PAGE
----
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A young man named Idzogon'ciya was out hunting and met a young woman named Micu'x. He would shoot birds with his arrows and she would pick the arrows up, but, when he asked her for them, she was at first afraid to come near. Finally, however, she came to him.

Then he asked to go home with her. Finally she agreed, but as they were going along she told him that her mother was a cannibal, and whenever her daughter got a man her mother would kill him. But she told the man she would help him. As they were going along they found the feathers of different kinds of birds, such as the crane, shitepoke, duck, etc., which they collected. Afterwards they reached a creek and, taking mud from it, they made it into balls, one of which they stuck on the end of each feather. The woman said, "When we

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get to my home my mother will offer you something to eat, but you must not eat it. Eat this parched corn instead. Fool her." When they reached the house the old woman was away, but presently they heard her coming, her feet sounding kilkilkil. When she came in she threw herself down on the bed opposite to that on which the two others lay and said hå'hux hå'hux. After some time she got up again, saying, "Håhu'x, why am I lying like this? I wish I would soon smell," meaning that she wished she would soon eat. She began cooking something which she ate and afterwards threw herself over on the bed, again saying as before, "håhu'x." By and by she sat up and said, "Where did my son-in-law come from?" Then she got up and prepared some food for him, saying, "Eat." He got up out of bed with some parched corn in one hand which he ate, after which he lay down again. Then the old woman put away her cooking vessels and food and lay down on the bed uttering the same ejaculation. At that time she began to snore, but her daughter said that she never did this when she was really asleep. After a time she again got up, saying, "I want to smell again." That meant that she wanted to kill her son-in-law and eat him. When she found him awake, however, she said, "I always dream. Sometimes I wake up lying by the door." Again she lay down on the bed. By and by she got up again with the same remark as before, upon which the young man raised up and cleared his throat. Then she said, "I am an old woman and sometimes not just right. Sometimes when I wake up I am out in the yard." She again fell over on the bed, and presently she fell asleep in reality. When she did so her daughter took the feathers with balls of mud attached and placed them all around her mother's head. Immediately there came to be a lake full of wild fowl under the bed on which she was lying. Finally she jumped up, and the first thing she knew she was bobbing about in a lake. The ducks, snipes, and cranes were scared by her and began calling out. She became tired after a long time and wading across the doorstep where the water was up to her breast, went to sleep. Then her daughter rose, gathered up the feathers and mud, and, wrapping them together, took them out of the house and put them away.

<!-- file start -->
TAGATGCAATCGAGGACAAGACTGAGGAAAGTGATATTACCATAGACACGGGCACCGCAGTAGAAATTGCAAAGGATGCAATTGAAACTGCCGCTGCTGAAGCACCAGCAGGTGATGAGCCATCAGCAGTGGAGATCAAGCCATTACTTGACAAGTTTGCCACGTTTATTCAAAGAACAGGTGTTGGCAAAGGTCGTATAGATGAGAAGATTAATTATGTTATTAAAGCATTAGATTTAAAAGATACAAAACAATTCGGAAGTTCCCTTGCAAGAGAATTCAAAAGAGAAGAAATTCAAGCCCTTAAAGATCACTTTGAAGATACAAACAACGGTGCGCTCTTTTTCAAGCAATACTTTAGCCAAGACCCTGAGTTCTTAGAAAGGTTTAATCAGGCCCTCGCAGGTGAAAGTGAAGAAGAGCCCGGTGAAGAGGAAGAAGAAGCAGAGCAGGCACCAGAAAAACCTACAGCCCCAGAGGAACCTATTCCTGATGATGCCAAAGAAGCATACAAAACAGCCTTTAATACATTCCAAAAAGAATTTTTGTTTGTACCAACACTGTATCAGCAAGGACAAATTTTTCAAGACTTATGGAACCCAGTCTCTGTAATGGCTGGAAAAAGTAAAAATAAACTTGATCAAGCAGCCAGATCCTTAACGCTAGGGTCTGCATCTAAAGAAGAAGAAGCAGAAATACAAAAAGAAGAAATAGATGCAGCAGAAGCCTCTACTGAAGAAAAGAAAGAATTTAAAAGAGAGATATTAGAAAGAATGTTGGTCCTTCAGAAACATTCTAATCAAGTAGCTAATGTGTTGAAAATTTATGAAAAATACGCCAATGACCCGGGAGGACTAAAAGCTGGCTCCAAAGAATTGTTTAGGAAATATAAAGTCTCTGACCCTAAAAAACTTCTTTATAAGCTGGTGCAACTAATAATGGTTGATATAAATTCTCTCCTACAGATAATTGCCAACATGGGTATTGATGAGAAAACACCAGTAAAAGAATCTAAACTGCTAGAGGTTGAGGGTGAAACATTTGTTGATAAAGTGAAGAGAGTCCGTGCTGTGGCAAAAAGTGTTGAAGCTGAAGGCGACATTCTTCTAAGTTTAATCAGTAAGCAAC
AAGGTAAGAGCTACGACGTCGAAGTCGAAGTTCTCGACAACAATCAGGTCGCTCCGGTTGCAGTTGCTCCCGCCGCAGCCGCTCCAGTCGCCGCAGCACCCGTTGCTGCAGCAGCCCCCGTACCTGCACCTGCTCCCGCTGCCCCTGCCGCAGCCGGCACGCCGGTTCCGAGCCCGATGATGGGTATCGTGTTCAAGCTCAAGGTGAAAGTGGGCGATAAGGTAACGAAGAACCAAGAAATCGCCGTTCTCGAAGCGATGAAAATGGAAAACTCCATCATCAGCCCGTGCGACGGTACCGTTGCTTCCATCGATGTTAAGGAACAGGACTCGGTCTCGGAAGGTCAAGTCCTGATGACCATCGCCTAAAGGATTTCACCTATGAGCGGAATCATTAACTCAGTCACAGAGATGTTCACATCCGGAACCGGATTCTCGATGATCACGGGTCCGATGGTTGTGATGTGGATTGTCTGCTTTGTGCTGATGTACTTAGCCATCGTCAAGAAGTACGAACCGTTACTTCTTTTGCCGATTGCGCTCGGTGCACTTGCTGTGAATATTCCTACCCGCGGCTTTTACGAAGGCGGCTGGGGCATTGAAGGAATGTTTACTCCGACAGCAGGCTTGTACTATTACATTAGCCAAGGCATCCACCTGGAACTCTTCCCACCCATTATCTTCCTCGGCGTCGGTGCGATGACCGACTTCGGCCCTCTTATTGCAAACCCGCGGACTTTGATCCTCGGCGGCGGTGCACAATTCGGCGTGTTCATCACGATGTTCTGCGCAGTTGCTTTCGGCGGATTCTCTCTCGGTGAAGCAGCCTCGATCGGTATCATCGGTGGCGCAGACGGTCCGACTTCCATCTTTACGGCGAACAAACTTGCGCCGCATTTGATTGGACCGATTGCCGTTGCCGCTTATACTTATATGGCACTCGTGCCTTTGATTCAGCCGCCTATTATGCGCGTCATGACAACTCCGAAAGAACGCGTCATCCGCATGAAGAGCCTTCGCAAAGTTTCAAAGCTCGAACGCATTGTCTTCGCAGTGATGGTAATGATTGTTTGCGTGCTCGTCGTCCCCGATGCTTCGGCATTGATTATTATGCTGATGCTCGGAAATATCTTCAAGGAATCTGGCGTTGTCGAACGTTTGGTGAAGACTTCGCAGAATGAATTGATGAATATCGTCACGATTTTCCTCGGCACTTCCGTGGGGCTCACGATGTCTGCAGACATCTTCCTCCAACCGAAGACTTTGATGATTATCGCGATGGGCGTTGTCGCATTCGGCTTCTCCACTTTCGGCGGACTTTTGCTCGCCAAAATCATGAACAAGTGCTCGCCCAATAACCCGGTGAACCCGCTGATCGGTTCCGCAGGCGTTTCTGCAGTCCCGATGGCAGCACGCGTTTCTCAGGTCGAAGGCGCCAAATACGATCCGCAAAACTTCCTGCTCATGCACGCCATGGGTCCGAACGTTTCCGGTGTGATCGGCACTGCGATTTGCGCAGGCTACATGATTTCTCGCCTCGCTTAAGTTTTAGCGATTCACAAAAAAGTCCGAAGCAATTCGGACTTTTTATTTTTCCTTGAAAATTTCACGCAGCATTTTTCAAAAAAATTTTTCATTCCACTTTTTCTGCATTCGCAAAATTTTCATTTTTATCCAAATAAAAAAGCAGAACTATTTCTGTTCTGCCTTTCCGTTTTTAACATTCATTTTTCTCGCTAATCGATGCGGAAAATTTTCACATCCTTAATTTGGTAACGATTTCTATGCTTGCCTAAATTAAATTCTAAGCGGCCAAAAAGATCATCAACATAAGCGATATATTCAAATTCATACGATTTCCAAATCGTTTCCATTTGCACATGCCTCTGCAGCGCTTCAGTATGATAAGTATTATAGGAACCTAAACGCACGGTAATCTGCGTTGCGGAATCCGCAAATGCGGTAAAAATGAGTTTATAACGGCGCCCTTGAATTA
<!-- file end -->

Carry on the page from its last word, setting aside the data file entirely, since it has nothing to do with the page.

Next morning the old woman woke up and ran out into the woods. Her daughter said, "When she comes back she will say, 'There are raccoons out there in a tree. If my son-in-law will kill them I will smell them.'" By and by they heard her coming til til til. She said, "There are seven raccoons out in a tree here. I want my son-in-law to shoot them." His wife said, "Kill them for her." He went out and shot them all, but if he had missed his mother-in-law had determined to kill and eat him. Then she said to herself, "Son-in-law is all right in shooting," and she began crying, "hiii."